In 2003, just 16 percent of people in the United States had a tattoo. By 2015, that figure had increased to 29 percent.
In some demographics, the rates are even higher; for instance, almost half of Millennials now have a tattoo.
In the past, some people considered tattoos a rebellion against the norm. People thought they were a signal to risk-taking behavior and increased health risks.
A report published in the journal Pediatrics in 2017 reads:
"In a retrospective analysis from 2007 to 2008, tattoos were associated with alcohol and drug use, violence and weapons carrying, sexual activity, eating disorders, and suicide."
However, the tattoo's spike in popularity has diminished some of the negative assumptions. As the authors of the report in Pediatrics continue, "the scientific link between tattooing and risk behaviors is less consistent today."
Earlier research in Germany connected wearing tattoos with mental health issues. Other studies have linked them to increased sexual activity, among other things. Evidence, though, is contradictory and researchers often find it difficult to interpret.
A new study, published in the International Journal of Dermatology, takes a fresh look.
As "getting inked" becomes more commonplace and attitudes toward tattoos shift, the authors wanted to draw an updated picture of today's tattooed population.
Specifically, they focused on health-related outcomes and risky behaviors. To investigate, they used data from a survey that researchers conducted in July 2016. In total, there were 2,008 participants, all of whom were living in the United States.
The survey included questions about medical diagnoses, perceived health — both physical and mental — drug use, sexual activity, and sleep quality. The survey also noted how many tattoos each participant had, how visible they were, and whether some people might consider them offensive.
In their analysis, the scientists also controlled for a range of demographic characteristics, such as race, education level, and marital status.
Under the skin of tattoos
The researchers found that tattoos were more common in people who are married or divorced than those who are single. Individuals with lower levels of education were also more likely to have a tattoo.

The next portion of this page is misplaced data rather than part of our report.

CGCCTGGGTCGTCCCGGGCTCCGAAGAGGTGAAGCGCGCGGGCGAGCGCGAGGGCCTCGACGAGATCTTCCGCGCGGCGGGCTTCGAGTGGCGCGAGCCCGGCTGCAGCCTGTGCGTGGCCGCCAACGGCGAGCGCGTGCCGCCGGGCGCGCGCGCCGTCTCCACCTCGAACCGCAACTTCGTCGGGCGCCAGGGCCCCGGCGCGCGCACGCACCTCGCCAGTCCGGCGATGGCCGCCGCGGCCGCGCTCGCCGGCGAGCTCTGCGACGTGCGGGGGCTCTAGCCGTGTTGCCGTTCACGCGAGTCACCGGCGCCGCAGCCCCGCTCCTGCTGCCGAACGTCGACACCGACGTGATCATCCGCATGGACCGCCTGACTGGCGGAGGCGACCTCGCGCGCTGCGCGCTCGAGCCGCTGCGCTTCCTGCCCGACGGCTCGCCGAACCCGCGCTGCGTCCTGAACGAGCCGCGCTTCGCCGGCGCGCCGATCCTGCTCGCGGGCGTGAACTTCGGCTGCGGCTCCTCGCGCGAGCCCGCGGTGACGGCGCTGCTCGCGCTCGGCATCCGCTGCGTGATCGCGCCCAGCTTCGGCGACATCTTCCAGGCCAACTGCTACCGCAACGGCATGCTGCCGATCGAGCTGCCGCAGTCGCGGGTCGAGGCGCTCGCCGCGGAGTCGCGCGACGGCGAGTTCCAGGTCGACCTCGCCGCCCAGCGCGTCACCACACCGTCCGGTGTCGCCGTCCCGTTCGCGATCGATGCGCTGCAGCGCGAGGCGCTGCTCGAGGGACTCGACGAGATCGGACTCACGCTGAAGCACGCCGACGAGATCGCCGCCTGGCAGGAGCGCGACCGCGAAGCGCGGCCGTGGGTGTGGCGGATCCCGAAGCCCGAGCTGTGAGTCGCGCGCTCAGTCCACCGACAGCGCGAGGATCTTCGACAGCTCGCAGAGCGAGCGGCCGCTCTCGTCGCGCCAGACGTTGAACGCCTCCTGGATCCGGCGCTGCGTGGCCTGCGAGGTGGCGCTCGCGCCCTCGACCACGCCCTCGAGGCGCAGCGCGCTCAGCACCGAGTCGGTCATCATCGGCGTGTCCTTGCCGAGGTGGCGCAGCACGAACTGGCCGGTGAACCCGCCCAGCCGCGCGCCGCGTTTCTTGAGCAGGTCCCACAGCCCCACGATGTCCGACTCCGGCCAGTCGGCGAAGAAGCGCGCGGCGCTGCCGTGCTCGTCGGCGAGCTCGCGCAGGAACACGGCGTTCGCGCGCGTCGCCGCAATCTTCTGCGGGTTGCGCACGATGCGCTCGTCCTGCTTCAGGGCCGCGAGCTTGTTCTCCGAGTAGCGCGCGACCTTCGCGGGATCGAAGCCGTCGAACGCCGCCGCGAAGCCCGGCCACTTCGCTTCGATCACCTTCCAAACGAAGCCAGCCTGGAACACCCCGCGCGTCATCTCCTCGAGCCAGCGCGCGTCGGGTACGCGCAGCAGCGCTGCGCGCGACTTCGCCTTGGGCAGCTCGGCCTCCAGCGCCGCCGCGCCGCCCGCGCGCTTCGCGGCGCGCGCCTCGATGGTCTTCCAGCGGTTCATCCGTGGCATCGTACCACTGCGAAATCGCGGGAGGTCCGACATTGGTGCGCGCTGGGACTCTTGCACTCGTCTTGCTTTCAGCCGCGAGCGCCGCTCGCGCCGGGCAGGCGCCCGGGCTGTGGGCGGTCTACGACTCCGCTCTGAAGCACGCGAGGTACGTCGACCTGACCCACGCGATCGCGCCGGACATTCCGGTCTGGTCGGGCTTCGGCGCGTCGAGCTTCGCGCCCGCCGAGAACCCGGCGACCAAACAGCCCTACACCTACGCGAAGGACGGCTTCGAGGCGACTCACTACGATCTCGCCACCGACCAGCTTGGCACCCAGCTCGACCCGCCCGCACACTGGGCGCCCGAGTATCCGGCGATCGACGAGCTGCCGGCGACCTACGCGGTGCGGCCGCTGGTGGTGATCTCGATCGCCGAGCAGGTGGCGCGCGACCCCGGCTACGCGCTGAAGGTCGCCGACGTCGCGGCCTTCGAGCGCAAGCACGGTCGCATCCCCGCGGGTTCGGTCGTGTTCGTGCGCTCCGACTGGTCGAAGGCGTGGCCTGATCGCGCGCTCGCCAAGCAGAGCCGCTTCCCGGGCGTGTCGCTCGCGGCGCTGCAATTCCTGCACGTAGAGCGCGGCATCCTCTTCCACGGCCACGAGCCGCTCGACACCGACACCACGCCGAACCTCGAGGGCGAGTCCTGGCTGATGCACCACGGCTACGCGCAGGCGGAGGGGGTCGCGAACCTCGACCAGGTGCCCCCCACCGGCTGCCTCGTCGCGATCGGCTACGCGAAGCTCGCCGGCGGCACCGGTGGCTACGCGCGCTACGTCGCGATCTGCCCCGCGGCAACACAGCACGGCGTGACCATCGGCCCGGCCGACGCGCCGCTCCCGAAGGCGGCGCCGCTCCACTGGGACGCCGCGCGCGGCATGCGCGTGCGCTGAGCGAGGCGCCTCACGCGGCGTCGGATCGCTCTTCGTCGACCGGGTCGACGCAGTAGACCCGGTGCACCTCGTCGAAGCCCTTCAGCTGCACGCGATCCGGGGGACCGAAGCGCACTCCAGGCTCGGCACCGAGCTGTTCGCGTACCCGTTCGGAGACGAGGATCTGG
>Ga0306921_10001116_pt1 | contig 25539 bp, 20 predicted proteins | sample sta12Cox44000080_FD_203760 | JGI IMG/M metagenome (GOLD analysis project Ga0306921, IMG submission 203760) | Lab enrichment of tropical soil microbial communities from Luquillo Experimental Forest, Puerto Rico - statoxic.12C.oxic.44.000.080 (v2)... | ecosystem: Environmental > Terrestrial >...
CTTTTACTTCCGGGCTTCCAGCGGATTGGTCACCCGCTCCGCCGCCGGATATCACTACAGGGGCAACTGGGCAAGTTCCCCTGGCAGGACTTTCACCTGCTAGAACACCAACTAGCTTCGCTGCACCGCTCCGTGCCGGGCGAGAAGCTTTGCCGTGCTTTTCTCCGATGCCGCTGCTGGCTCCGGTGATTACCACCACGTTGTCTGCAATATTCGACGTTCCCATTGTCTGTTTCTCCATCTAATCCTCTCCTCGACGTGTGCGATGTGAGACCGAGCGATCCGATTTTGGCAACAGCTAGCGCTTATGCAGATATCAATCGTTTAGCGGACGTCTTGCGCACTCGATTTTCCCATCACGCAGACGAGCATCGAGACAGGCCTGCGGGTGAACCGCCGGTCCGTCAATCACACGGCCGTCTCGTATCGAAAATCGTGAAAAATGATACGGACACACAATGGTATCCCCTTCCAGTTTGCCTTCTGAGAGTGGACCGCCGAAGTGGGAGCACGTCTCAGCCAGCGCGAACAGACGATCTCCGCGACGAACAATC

Heterosexual people were less likely to have a tattoo than homosexual individuals — 29.9 percent and 41 percent, respectively.
When it came to physical health, however, the data did not show any strong relationships. The authors write:
"Our results indicate that having a tattoo(s) in general, and the features therein specifically, are not significantly related to overall health status."
In the sample, 30 percent of respondents reported having had a mental health diagnosis. Of these, 42.3 percent had a tattoo. In comparison, of those who had never received a diagnosis, 28 percent had a tattoo.
Half of the people in the sample reported experiencing sleep problems. Individuals with tattoos were more likely to have sleep troubles than those without — 36.6 percent and 27.6 percent, respectively.
This study is the first to identify a link between sleep problems and tattoos.
The scientists noted that risky behaviors were significantly more common in people with tattoos. For instance, 49.3 percent of current smokers have a tattoo, compared with 28.1 percent of nonsmokers.
Also, 55.2 percent of people who had been to jail had a tattoo, compared with 29.3 percent of those who had not been to prison.
As for the number of sexual partners within the last 12 months, people with tattoos had an average of 1.5 partners, whereas individuals without tattoos had an average of 1.1 partners.
There was also an interaction between risky behavior and the type and number of tattoos. The authors write:
"In just about all cases, risky behaviors tend to increase with the number, visibility, and offensiveness of tattoos."
The findings related to risky behavior confirm earlier studies. However, the authors were surprised that these risky activities do not seem to translate into adverse health outcomes.
The study also has certain limitations. For instance, as the authors note, they did not collect data on the timing of tattoos. This means that they could not tell whether someone became ill before or after getting a tattoo, for example.